The late Chief Justice of the Supreme Court William Rehnquist cut his political teeth suppressing the vote in Arizona. It was an issue at his confirmation hearings, but it didn't prevent his being seated.
One of the more under-reported stories about the stolen Florida presidential election of 2000 was the racist and partisan purging of legitimate voters, to suppress the Democratic vote count. And in Florida, it didn't end there.
In October 2004, Joe Conason wrote:
And in cities and states across the country, the cruder racist techniques are being revived again. In Florida, as Bob Herbert reported in the New York Times last summer, state officials sent armed officers into certain Orlando neighborhoods to scare elderly black registrants. In Kentucky, Nevada, South Carolina, Pennsylvania and Ohio, Republicans have planned to challenge voters en masse in minority neighborhoods. That return to the methods of the bad old days is the Republican response to the upsurge in minority registration -- and the enormous threat that Republican strategists perceive in those new voters. Last week, Republican pollster Tony Fabrizio summarized his findings in a report on the battleground states by noting that "minority turnout is a wildcard in this race and represents a huge upside for Senator Kerry and a considerable challenge for the President's campaign."
So despite all the blood and toil expended to expand American democracy over the past four decades, the right to vote and to be counted is still unfinished business for both sides.
We later found out that the Bush White House had been replacing U.S. attorneys for refusing to play along with their attempts to intimidate voters.
In 2007, the Republican Secretary of State of Louisiana purged tens of thousands of mostly minority voters, without going through proper procedures.
This year, groups tied to Koch Industries are continuing their efforts to suppress the vote in Wisconsin, where a champion of campaign reform may lose his Senate seat to a climate denier and enabler of pederasts.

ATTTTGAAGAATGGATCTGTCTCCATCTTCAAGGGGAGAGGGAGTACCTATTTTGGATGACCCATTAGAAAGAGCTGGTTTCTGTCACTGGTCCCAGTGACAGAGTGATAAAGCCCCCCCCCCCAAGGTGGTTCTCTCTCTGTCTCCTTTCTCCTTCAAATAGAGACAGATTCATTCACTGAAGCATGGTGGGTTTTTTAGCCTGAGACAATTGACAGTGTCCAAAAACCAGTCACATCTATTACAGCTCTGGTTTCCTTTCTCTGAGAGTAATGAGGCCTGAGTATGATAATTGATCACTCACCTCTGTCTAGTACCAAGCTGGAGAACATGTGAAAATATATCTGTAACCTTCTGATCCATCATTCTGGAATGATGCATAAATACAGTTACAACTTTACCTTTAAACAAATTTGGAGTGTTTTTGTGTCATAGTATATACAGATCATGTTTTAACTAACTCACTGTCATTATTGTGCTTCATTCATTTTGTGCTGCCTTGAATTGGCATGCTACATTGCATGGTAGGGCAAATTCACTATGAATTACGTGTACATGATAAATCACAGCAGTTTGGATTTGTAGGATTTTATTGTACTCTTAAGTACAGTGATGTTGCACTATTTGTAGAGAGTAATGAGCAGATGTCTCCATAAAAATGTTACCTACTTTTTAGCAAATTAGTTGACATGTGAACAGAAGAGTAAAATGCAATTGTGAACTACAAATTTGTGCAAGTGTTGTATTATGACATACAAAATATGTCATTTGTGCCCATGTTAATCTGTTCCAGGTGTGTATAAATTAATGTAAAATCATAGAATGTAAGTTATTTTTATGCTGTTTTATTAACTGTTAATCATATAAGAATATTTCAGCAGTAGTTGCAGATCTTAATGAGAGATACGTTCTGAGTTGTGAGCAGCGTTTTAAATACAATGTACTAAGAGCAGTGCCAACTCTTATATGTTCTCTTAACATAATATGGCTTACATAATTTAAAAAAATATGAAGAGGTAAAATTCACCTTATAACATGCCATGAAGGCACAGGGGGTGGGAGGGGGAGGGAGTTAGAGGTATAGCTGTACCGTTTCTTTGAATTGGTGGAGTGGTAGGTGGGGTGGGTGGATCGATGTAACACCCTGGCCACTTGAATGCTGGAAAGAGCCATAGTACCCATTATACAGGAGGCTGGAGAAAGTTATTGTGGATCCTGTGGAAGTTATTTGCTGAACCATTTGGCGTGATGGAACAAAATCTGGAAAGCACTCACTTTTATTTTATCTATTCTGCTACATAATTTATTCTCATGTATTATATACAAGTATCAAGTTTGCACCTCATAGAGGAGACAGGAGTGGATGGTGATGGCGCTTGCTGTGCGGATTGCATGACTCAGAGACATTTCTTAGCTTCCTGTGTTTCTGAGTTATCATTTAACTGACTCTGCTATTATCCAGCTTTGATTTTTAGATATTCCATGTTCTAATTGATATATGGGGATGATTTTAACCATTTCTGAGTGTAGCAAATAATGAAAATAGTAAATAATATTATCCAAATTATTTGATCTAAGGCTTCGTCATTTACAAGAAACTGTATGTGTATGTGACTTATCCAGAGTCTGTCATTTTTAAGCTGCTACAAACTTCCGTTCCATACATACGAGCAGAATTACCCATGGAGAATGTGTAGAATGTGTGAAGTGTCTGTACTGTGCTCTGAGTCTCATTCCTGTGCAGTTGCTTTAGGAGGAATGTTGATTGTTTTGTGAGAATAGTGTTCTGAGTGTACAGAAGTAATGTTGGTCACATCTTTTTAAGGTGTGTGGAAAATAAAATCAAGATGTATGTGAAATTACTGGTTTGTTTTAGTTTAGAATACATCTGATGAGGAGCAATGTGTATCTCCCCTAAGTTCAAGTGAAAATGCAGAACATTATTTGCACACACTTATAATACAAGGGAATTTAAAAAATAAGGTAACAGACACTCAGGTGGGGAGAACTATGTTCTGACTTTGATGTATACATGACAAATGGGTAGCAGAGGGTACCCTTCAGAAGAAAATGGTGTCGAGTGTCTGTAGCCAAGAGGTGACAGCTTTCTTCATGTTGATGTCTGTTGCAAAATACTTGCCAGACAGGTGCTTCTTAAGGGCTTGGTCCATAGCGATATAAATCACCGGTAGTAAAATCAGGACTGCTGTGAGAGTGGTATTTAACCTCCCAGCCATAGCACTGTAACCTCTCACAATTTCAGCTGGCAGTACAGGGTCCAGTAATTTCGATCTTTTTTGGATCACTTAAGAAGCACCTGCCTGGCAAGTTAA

Does anyone need to be reminded that women had to wait more than a century after this nation was founded before they were allowed to vote? Does anyone need to be reminded that nearly a century after the Fifteenth Amendment it still required a federal Voting Rights Act to help protect blacks who wanted to avail themselves of their basic Constitutional right to vote?
Opponents of progress have a long history of trying to suppress democracy. It's both racist and partisan. And it reflects their understanding that in completely fair and just electoral processes they most often lose. Their real agendas necessitate that people be distracted and confused and that money makes the world go around, but it also necessitates that as many people as possible be barred from participating in the political process.
The lesson here is obvious. We're hearing a lot about an enthusiasm gap. We know from the polling that if Democrats turn out in anything close to the usual numbers, this election will turn out much better than is being predicted. And if any apathetic voters need a little extra motivation, what could be more fun than once again turning the corporatist media's conventional wisdom upside down? Not to mention the potential profits to be made in popcorn futures, should the Republicans fail to win the House, and then commence cannibalizing themselves. But it's really about appreciating that however disappointing our leaders sometimes are, it's still our process, and our basic right, and the imperative that we continue to push forward, even if, at times, dishearteningly incrementally.
The Republicans want you to stay home. They're counting on it. They know that many Democrats are disappointed in the pace of progress, which is one of many reasons they worked so hard to obstruct it. Now they want to stop progress dead. An enthusiasm gap is their greatest joy. All the efforts they make to suppress the Democratic vote are as trivial compared to the possibility of Democrats suppressing their own votes. If you don't avail yourself of your right to vote, you will be doing the Republicans' bidding. You will be doing their work for them.